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Sylvia's Lovers
     

Sylvia's Lovers

3.3 4
by Elizabeth Gaskell, Shirley Foster (Introduction)
 

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A was powerfully moving novel of a young woman caught between the attractions of two very different men, Sylvia’s Lovers is set in the 1790s in an English seaside town. England is at war with France, and press-gangs wreak havoc by seizing young men for service. One of their victims is a whaling harpooner named Charley Kinraid, whose charm and vivacity have

Overview

A was powerfully moving novel of a young woman caught between the attractions of two very different men, Sylvia’s Lovers is set in the 1790s in an English seaside town. England is at war with France, and press-gangs wreak havoc by seizing young men for service. One of their victims is a whaling harpooner named Charley Kinraid, whose charm and vivacity have captured the heart of Sylvia Robson. But Sylvia’s devoted cousin, Philip Hepburn, hopes to marry her himself and, in order to win her, deliberately withholds crucial information—with devastating consequences.

  • The introduction discusses the novel's historical and geographical authenticity, as well as its innovative treatment of gender and human relationships

  • Includes a new chronology, updated further reading, notes, and appendices

Product Details

ISBN-13:
9780140434224
Publisher:
Penguin Publishing Group
Publication date:
06/28/1997
Series:
World's Classics Series
Edition description:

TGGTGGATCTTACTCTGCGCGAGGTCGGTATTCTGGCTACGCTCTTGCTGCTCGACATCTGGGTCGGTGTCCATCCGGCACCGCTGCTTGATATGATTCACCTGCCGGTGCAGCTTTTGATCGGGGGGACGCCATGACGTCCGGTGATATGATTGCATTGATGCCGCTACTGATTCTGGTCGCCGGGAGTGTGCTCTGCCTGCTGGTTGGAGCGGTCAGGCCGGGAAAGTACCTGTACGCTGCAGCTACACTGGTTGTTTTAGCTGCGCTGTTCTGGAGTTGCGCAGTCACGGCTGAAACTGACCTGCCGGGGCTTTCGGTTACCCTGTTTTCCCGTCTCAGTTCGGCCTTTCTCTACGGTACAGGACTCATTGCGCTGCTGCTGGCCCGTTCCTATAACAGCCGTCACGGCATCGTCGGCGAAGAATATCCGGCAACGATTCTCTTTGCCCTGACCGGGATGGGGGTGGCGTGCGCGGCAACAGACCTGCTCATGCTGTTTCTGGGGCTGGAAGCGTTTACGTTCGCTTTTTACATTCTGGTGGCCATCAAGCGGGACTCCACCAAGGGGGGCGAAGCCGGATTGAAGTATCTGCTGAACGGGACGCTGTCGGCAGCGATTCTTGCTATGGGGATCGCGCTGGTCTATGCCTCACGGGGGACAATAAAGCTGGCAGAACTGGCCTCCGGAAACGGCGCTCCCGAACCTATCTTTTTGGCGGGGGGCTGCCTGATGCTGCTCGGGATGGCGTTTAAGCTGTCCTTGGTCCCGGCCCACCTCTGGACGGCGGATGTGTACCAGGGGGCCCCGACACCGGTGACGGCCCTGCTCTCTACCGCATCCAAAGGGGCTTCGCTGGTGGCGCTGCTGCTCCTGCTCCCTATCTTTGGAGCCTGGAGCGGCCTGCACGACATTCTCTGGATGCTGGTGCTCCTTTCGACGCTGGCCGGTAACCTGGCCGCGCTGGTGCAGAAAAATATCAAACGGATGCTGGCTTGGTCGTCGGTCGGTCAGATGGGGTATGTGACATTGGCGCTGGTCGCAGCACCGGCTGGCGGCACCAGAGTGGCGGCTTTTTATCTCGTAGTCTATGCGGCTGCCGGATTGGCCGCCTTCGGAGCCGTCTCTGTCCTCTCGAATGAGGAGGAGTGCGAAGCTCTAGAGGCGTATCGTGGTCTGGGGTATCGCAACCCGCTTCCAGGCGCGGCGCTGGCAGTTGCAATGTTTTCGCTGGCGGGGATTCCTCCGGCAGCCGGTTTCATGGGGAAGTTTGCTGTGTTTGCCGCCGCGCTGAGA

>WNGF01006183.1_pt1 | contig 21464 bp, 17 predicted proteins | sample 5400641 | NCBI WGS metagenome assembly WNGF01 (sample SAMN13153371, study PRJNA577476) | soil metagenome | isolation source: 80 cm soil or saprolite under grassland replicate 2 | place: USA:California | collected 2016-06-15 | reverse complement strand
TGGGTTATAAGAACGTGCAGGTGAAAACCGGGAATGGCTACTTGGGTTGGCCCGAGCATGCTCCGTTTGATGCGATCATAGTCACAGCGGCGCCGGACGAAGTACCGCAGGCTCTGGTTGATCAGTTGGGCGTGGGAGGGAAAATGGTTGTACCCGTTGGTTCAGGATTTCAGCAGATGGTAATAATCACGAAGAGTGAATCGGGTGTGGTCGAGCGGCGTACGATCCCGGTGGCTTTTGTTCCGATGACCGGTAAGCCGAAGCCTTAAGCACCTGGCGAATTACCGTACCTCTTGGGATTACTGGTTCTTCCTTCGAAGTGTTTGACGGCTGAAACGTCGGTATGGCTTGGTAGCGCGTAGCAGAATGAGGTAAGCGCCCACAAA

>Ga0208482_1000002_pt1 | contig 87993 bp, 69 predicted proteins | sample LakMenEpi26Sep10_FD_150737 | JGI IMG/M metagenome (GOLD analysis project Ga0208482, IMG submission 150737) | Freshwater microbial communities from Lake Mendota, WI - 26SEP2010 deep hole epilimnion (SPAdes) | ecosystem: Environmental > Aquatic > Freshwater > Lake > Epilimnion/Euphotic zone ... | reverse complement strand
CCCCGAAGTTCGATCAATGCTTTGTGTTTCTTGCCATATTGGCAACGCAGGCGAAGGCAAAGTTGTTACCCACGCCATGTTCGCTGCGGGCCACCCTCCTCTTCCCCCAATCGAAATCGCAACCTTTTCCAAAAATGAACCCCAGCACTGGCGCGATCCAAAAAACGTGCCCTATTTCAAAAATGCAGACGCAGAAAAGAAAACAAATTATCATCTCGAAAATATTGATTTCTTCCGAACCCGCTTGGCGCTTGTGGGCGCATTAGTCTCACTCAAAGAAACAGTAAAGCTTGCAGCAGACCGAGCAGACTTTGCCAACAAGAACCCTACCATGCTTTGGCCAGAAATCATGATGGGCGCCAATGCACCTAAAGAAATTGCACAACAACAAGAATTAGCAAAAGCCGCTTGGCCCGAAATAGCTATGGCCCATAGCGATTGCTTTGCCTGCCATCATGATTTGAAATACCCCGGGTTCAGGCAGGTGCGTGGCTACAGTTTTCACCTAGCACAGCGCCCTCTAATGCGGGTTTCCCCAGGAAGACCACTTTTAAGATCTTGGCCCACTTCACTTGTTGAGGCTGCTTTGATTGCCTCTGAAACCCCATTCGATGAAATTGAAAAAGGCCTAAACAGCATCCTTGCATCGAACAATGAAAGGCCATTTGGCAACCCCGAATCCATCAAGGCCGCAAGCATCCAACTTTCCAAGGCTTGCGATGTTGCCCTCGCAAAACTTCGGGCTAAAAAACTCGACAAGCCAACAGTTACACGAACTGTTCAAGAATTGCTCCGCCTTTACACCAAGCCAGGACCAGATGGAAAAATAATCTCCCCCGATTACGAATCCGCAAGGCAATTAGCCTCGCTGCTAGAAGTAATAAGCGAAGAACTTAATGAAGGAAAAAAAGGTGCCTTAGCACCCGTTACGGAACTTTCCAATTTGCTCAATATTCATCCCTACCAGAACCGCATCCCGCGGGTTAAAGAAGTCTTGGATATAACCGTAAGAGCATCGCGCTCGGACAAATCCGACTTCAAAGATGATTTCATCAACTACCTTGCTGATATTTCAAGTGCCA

Reprint
Pages:
528
Sales rank:
753,526
Product dimensions:
5.03(w) x 7.75(h) x 0.91(d)
Age Range:
18 Years

Meet the Author

Elizabeth Cleghorn Gaskell was born in London in 1810, but she spent her formative years in Cheshire, Stratford-upon-Avon and the north of England. In 1832 she married the Reverend William Gaskell, who became well known as the minister of the Unitarian Chapel in Manchester’s Cross Street. As well as leading a busy domestic life as minister’s wife and mother of four daughters, she worked among the poor, traveled frequently and wrote. Mary Barton (1848) was her first success.

Two years later she began writing for Dickens’s magazine, Household Words, to which she contributed fiction for the next thirteen years, notably a further industrial novel, North and South (1855). In 1850 she met and secured the friendship of Charlotte Brontë. After Charlotte’s death in March 1855, Patrick Brontë chose his daughter’s friend and fellow-novelist to write The Life of Charlotte Brontë (1857), a probing and sympathetic account, that has attained classic stature. Elizabeth Gaskell’s position as a clergyman’s wife and as a successful writer introduced her to a wide circle of friends, both from the professional world of Manchester and from the larger literary world. Her output was substantial and completely professional. Dickens discovered her resilient strength of character when trying to impose his views on her as editor of Household Words. She proved that she was not to be bullied, even by such a strong-willed man.

Her later works, Sylvia’s Lovers (1863), Cousin Phillis (1864) and Wives and Daughters (1866) reveal that she was continuing to develop her writing in new literary directions. Elizabeth Gaskell died suddenly in November 1865.

Shirley Foster teaches at the University of Sheffield.

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Sylvia's Lovers 3.3 out of 5 based on 0 ratings. 4 reviews.
Dominican More than 1 year ago
Silvia's Lovers is a beautifully written story with good characters. It is a tale of love and loss and a kind of redemption. It was a bit overlong for the theme, but kept my interest even though I did not care for the heroine.
Anonymous More than 1 year ago
Anonymous More than 1 year ago
Anonymous More than 1 year ago
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